Perfect examples of how this greater knowledge can affect the dramatic irony in a literary work are: Shakespeare's Hamlet, Sophocles'' Oedipus the King and Miller's Death of a Salesman. What ties the main characters of these three plays together is that they all know what they need to do in order to fix their problems, but are unable to take action because of their own fears and cowardice. These fears and cowardice are made perfectly clear to the reader, yet the characters are unable to see themselves for who they really are. Irony binds these three plays together through the blindness of the characters and their inability to see their own realities.
Shakespeare's character Hamlet can be extremely frustrating to many readers and audience members. It is perfectly clear from an outside perspective that Hamlet can't make up his mind about anything, but Hamlet himself is blind to the fact that his indecisiveness is making matters worse. Since the knowledge of Hamlet's true reality is hidden from him he becomes more and more indecisive as the play progresses. In his famous soliloquy in Act IV Hamlet asks "To be or not do be," as he tries to decide whether or not to end his life. He cannot decide is it is "nobler in the mind to suffer", questioning if it is more noble to just stick it out and suffer in life saying, "The slings and arrows of outrageous fortune." He cannot decide if it is more of a sin to live ones life in pain and suffering, or to end it knowing that what death offers will be better than what life can. His mind has become so confused and clouded that he can only focus on "The heartache and the thousand natural shocks that flesh is heir to".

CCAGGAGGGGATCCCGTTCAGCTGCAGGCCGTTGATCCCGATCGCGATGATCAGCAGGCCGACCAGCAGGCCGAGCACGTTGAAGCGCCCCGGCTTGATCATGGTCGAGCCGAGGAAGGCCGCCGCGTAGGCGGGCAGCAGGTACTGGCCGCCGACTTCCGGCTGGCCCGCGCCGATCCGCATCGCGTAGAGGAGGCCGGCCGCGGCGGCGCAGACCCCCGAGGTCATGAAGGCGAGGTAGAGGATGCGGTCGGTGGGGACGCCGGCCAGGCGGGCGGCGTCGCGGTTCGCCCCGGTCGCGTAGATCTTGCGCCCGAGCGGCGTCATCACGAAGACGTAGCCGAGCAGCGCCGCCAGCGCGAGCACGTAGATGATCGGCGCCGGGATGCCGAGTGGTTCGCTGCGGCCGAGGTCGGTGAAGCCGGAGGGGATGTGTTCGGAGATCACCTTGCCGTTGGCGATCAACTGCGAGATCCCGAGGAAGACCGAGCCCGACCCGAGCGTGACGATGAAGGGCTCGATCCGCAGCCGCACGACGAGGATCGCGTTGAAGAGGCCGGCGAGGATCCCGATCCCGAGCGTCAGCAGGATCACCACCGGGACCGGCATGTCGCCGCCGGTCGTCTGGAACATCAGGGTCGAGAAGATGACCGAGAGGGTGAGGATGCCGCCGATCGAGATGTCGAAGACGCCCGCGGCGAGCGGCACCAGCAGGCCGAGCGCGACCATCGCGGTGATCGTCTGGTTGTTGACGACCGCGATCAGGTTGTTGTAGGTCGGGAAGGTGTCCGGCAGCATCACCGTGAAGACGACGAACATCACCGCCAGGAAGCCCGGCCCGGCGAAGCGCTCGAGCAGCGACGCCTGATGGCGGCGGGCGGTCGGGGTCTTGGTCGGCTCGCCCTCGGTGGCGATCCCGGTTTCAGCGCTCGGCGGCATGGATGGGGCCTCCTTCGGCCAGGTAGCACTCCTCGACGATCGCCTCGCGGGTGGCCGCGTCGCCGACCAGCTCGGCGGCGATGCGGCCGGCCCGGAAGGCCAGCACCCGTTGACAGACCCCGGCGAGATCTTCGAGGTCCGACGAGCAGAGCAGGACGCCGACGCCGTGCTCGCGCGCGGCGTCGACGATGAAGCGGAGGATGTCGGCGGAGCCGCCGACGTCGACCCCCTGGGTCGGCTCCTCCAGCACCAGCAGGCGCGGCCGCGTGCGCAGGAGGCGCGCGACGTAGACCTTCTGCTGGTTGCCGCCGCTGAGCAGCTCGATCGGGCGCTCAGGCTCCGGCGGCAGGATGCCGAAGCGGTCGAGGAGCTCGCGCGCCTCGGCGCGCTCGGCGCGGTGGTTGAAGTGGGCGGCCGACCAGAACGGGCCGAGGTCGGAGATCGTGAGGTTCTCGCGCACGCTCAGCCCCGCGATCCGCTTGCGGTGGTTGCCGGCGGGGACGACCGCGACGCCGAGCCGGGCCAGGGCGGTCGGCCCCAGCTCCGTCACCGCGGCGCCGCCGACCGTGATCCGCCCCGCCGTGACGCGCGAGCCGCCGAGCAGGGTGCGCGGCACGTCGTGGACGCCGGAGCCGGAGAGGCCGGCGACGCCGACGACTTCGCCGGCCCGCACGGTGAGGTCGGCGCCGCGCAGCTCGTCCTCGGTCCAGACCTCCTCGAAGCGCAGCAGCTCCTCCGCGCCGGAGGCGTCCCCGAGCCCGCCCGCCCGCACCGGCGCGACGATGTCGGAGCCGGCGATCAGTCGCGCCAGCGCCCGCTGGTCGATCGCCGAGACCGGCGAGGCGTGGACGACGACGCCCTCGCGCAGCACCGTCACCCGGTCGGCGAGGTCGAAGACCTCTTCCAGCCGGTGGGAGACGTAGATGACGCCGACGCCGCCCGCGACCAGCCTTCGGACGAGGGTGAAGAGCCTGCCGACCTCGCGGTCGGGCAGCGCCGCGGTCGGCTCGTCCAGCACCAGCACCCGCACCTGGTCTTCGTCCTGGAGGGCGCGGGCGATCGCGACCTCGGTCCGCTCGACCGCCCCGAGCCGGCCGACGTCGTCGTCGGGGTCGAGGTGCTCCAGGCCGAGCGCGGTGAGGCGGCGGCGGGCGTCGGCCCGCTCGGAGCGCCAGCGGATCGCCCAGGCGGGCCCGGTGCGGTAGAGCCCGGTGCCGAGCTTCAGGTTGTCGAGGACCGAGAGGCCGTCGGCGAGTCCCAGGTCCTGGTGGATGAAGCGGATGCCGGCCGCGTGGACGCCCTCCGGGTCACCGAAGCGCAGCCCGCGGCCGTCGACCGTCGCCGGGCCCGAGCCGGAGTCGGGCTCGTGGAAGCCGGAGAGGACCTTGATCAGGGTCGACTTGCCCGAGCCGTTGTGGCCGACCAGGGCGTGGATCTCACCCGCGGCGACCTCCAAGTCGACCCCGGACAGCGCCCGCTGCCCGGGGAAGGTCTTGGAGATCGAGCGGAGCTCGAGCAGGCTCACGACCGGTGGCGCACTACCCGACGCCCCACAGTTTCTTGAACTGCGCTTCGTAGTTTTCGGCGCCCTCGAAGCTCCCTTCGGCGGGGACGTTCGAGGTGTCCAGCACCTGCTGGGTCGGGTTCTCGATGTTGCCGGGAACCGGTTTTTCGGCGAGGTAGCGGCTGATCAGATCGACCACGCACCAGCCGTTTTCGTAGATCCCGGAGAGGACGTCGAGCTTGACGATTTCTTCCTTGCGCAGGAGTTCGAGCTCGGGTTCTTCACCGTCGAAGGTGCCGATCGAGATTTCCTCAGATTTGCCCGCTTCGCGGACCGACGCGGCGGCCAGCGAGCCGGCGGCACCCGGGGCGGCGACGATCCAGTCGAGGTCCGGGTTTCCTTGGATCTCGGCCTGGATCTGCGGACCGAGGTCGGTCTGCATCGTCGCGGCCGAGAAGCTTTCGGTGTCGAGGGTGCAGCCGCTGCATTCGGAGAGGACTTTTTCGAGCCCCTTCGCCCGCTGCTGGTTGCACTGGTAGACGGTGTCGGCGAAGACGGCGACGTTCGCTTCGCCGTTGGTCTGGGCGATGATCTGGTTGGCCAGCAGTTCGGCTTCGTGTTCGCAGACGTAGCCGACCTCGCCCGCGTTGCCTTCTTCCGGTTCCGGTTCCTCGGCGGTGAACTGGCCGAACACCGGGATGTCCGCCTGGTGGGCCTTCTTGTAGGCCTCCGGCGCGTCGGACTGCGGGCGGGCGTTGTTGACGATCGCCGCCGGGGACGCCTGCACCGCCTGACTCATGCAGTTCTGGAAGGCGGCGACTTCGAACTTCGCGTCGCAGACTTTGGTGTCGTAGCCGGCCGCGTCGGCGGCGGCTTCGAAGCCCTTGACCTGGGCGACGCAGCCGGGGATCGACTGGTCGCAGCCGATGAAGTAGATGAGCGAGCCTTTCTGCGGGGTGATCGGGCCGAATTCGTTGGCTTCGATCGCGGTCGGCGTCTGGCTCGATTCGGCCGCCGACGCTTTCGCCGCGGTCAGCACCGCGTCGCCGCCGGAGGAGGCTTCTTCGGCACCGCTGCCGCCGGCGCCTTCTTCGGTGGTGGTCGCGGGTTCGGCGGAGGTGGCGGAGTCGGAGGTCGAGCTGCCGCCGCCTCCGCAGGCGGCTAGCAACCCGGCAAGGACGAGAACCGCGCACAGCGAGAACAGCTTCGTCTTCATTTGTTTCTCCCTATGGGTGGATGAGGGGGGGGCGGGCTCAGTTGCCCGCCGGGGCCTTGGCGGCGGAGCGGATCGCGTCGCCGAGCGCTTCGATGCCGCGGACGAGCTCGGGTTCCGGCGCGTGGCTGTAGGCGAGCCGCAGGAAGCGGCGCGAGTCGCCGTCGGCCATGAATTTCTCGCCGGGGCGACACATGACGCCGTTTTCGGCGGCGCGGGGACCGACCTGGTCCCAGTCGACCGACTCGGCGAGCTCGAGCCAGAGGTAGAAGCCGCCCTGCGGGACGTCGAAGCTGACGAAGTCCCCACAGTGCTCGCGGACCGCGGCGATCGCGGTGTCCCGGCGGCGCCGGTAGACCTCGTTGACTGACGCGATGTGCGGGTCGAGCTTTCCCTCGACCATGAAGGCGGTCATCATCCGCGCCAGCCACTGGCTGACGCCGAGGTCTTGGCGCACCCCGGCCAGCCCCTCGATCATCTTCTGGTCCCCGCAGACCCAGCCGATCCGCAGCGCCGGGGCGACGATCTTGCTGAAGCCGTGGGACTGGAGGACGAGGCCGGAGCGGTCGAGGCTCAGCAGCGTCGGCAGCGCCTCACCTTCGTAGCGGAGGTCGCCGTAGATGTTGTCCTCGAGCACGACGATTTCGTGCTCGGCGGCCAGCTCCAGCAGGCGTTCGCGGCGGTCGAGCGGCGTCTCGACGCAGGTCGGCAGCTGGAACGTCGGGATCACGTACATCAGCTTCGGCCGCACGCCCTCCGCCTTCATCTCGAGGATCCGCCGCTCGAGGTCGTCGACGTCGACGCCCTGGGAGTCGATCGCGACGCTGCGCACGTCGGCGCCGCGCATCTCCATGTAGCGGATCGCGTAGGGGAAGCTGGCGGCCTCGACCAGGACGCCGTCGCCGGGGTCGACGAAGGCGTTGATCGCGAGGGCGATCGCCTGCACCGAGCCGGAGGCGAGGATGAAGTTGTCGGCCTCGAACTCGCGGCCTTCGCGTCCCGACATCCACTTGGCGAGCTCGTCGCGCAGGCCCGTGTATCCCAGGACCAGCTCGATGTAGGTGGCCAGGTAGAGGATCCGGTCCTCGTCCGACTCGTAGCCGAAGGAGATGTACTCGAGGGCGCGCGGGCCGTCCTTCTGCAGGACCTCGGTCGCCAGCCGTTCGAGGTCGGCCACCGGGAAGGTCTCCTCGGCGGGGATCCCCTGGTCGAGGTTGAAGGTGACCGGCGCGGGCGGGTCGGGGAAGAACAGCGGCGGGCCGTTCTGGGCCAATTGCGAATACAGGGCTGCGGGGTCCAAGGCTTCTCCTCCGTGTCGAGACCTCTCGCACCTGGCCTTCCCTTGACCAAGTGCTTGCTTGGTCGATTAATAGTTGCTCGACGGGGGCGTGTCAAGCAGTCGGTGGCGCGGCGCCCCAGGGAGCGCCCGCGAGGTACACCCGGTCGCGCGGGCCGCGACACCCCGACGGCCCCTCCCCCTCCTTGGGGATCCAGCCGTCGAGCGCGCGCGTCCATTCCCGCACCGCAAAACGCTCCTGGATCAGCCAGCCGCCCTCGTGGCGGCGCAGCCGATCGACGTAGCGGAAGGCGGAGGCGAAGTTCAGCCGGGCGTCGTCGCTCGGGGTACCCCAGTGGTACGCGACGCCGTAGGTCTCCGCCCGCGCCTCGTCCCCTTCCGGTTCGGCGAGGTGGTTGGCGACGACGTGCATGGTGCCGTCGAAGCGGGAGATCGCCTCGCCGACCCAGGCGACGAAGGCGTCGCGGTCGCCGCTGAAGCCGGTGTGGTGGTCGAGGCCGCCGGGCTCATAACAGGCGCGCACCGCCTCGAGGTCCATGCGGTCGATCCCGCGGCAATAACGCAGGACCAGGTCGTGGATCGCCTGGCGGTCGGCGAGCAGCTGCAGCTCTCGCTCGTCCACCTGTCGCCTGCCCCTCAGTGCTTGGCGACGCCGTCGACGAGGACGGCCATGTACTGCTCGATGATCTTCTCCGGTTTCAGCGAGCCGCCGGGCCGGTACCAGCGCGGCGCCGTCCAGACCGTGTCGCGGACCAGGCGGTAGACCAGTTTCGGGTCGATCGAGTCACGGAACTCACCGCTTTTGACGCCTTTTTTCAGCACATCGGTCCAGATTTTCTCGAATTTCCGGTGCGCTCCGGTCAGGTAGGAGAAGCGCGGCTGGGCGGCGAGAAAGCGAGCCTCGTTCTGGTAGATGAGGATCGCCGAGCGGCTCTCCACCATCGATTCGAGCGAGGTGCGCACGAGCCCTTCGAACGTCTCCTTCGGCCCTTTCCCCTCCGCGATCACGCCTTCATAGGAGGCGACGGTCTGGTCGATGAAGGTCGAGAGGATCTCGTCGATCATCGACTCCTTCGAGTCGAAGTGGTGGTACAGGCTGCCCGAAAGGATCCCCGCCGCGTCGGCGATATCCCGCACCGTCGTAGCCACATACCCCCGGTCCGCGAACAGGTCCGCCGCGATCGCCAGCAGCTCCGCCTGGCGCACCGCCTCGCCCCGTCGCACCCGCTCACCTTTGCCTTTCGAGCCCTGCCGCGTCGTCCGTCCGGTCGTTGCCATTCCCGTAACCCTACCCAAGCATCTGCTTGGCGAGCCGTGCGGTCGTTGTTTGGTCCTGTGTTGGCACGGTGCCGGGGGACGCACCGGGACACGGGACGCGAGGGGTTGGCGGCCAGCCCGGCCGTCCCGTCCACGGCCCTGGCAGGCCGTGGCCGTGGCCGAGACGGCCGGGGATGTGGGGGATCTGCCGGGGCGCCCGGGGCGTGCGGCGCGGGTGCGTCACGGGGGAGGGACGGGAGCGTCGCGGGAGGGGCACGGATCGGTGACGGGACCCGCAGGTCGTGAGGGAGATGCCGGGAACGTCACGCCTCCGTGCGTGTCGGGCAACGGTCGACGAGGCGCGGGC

A similar circumstance can be seen in the character of Oedipus because according to the history books, Sophocles' audience came to his plays already knowing the background of Oedipus and the ironic life that fate has dealt him. This previous knowledge only builds the dramatic irony. Throughout the play Oedipus makes several allusions to sight and blindness only adding to the audience's sense of dramatic irony, making the play into the great tragedy that it is known as today. While Oedipus has no idea about the ironic relationship between his past and present, the audience does. Irony can best be seen is circumstances when Oedipus is most blind to the realities of his life. Fir example Oedipus replies to the Priest who tells him that the people of Thebes are dying by saying, "I could not fail to see this". As Oedipus tries to uncover the truth it is easy for the audience to see that he is simply a victim of fate, but at times it seems as though the irony is strong that Oedipus seems to be trying to bring all the horrendous truths into his life. It is almost as if he does in fact know the truth when he comments about the fact that he is lying in the bed of a dead king saying that a marriage would create "blood bonds" between them.
In Death of a Salesman, the main character Willy is very unhappy with his life and has a hard time appreciating what he has. Here again, dramatic irony comes into play because to the outside audience Willy has a very nice life and it is only Willy's own mind that sees his life as unsuccessful. To anyone else, Willy seems to have a very normal and fulfilling life. He has a family, a job, and a nice home, but the overachieving pull of the American dream causes Willy to become discontent. The climax of the play is when Willy's son Biff says, "Pop, I'm a dime a dozen, and so are you! . . . I am not a